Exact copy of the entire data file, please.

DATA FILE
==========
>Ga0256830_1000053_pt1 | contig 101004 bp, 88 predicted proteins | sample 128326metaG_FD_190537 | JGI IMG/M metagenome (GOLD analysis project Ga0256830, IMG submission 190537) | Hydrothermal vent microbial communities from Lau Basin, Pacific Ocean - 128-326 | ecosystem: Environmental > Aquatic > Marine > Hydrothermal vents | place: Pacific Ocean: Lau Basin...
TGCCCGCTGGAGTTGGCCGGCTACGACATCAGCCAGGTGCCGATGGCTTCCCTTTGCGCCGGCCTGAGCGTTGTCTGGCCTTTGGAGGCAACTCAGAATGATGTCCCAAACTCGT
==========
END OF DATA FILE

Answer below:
>Ga0256830_1000053_pt1 | contig 101004 bp, 88 predicted proteins | sample 128326metaG_FD_190537 | JGI IMG/M metagenome (GOLD analysis project Ga0256830, IMG submission 190537) | Hydrothermal vent microbial communities from Lau Basin, Pacific Ocean - 128-326 | ecosystem: Environmental > Aquatic > Marine > Hydrothermal vents | place: Pacific Ocean: Lau Basin...
TGCCCGCTGGAGTTGGCCGGCTACGACATCAGCCAGGTGCCGATGGCTTCCCTTTGCGCCGGCCTGAGCGTTGTCTGGCCTTTGGAGGCAACTCAGAATGATGTCCCAAACTCGT